Sung S. Park is a Sloan Postdoctoral Fellow of Aging and Work at Harvard University. As a sociologist and demographer, she studies how social relationships contribute to population-level inequality. Her research focuses on the family’s role as a safety net for racial minorities, racial/ethnic disparities in work and employee well-being, and the role of kin networks within and across borders for immigrant incorporation. Her work has received media attention from the New York Times and the Population Reference Bureau. She holds a PhD in Sociology from UCLA.
You can follow Sung on Twitter @sung_s_park
Please share how your work relates to the issues and concerns that are emerging as a result of the COVID-19 pandemic.
I have examined how caregivers have been affected by COVID-19. In recent work covered by the New York Times, I showed how caregivers, particularly those who have been taking care of loved ones for protracted periods (greater than one year), are affected across multiple health domains, compared to non-caregivers. I am now extending this work to study the stress and pressures faced by middle-aged and older minorities (including but not limited to African Americans, Hispanics, and Asians) before and during the course of COVID-19, in contrast to non-Hispanic Whites. I also summarize the consequences of these pandemic-related circumstances for disparities in population health.
We’d like to hear your thoughts and understandings about how COVID-19 disproportionately impacts vulnerable communities, such as the homeless, undocumented, low-income, and racial/ethnic minority populations.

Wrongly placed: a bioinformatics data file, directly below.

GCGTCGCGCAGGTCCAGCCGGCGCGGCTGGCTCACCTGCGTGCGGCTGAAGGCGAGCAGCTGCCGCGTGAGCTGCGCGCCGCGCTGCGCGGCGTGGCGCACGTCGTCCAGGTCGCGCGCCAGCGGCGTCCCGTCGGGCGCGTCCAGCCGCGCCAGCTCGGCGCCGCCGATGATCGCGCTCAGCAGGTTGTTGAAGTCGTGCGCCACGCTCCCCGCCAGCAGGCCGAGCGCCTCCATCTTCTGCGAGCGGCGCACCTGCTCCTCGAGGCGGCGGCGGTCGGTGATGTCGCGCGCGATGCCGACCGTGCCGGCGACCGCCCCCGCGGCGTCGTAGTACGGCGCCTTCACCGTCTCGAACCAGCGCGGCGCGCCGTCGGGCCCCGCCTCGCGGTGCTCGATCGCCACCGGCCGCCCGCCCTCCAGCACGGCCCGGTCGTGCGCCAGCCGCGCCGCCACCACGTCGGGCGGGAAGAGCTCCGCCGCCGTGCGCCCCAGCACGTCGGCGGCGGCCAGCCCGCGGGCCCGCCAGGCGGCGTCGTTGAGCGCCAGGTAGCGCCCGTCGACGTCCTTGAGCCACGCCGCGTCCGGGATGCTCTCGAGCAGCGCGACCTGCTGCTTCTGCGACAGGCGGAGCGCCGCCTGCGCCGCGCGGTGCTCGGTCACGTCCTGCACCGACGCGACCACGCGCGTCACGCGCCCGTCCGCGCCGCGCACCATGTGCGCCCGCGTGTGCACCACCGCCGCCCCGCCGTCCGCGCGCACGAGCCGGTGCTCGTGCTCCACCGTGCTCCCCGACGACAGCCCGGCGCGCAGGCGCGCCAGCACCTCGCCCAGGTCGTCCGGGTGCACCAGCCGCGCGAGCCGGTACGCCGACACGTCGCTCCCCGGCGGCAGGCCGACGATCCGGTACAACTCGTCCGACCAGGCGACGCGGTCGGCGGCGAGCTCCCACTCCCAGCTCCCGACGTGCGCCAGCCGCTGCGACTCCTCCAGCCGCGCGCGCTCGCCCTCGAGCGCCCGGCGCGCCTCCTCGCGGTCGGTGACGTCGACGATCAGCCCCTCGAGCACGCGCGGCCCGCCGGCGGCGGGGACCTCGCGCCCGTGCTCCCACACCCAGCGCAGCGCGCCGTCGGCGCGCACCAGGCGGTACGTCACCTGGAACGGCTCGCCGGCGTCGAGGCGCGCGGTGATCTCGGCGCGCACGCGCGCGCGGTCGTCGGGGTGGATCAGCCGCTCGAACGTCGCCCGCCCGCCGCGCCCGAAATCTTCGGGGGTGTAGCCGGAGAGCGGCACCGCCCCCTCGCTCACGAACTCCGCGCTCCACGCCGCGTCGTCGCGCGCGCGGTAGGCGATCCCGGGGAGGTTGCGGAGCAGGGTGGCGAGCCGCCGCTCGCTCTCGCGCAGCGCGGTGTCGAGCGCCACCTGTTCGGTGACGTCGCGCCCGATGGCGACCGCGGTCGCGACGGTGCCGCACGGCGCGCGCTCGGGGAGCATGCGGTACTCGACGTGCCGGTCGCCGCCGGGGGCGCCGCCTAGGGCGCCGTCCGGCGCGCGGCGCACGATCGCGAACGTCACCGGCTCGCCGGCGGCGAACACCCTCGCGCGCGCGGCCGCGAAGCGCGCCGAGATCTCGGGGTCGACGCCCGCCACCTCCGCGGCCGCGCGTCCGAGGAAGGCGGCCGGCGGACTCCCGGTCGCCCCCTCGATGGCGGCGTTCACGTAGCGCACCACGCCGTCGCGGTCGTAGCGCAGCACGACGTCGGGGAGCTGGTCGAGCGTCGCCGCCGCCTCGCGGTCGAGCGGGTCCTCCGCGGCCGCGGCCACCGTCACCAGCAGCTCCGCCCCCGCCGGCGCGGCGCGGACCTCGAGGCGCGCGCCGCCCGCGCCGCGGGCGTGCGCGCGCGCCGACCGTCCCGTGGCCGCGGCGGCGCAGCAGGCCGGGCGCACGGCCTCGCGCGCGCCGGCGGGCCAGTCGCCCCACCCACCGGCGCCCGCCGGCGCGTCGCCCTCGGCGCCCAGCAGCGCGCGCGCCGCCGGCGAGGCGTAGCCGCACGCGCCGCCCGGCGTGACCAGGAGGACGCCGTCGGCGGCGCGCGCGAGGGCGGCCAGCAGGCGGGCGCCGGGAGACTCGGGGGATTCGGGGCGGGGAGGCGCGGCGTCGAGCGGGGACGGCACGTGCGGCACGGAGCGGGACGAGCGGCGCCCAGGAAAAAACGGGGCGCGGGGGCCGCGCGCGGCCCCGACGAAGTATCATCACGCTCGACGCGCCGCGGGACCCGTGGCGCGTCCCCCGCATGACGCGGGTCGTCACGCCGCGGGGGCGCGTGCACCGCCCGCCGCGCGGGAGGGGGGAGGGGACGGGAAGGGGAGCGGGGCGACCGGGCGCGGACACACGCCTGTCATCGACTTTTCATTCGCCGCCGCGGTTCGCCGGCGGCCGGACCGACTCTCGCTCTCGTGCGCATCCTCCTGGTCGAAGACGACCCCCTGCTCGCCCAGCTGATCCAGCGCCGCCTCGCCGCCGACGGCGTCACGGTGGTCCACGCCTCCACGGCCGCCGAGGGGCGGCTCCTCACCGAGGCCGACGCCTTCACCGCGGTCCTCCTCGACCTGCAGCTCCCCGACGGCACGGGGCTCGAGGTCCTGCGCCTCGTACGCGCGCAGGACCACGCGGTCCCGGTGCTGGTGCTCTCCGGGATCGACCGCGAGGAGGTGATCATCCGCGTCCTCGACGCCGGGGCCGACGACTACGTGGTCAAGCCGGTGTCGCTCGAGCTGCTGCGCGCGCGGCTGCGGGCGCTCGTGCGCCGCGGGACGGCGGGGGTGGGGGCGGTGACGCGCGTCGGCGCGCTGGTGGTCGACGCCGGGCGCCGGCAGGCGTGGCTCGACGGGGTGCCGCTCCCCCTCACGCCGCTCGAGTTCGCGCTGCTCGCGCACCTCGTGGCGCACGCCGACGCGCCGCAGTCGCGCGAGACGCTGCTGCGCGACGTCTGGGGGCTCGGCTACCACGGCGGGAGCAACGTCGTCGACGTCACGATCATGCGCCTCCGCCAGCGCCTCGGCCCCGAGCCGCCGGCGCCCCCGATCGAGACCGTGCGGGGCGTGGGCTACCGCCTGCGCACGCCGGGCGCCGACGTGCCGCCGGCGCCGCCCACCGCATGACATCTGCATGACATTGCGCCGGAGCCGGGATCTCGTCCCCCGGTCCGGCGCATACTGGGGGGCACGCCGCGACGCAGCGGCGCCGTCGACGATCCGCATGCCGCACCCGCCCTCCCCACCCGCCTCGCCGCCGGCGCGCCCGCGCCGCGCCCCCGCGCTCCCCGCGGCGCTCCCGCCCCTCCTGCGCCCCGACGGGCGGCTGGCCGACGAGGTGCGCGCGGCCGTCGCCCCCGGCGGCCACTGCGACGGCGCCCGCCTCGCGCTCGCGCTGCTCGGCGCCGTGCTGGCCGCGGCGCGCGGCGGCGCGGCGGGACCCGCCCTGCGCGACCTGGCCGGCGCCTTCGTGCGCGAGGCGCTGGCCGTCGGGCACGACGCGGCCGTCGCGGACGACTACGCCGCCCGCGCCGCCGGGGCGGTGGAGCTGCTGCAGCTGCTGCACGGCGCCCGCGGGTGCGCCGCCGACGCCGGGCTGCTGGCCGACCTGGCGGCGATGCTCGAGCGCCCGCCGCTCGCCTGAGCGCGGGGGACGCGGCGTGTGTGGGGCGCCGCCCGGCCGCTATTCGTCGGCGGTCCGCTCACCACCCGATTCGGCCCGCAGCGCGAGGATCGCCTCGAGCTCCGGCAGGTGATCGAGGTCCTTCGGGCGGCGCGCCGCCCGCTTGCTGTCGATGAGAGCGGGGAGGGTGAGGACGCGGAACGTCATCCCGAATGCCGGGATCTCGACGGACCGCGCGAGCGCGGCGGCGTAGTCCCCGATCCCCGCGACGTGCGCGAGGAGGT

Enduring structural inequalities in the United States by race/ethnicity and nativity have only become more apparent during COVID-19, as minorities have experienced significant health and economic challenges that far exceeded those observed among non-Hispanic Whites. COVID-19 also further magnified the weak U.S. social safety net. Consistent with my prior work about racial disparities in the availability and use of economic resources from family during times of crisis, a Pew Research Center survey found that African Americans and Hispanics, who were more likely to experience financial distress during the pandemic, were also more likely to borrow money from family. Along with the health impacts, it will be important to investigate the long-term effects of pandemic-related economic changes for these vulnerable communities.
Tell us about your professional journey.
My professional journey has been non-traditional, and speaks to the challenges working-class students face in pursuing academic careers. After college, I chose to work in the private sector as a data scientist, largely for financial reasons related to family circumstances and student loans. After paying off these debts and experiencing economic stability for the first time, I felt free to pursue my intellectual interests. Given my strong concerns about racial/ethnic inequality and social justice, while working full-time, I enrolled in evening courses to explore ways I could study these issues. I was most compelled by Sociology because of its focus on the perpetuation of inequalities from a “systems perspective” and eventually entered the doctoral program in Sociology at UCLA. I pursued a concentration in family sociology and social demography, which allowed me to examine how societal inequalities can either be reinforced or alleviated by one’s family origin and social relationships. Furthermore, I explored how inequalities are manifested among aging racial minorities, and what this means for their families and communities. Coupled with my postdoctoral training in population health at the Harvard Center for Population and Development Studies, I have been able to integrate social, economic, and epidemiological perspectives to studying racial/ethnic disparities over the life course. I feel incredibly fortunate to spend my time now working to identify and understand the structural inequities that Americans face today.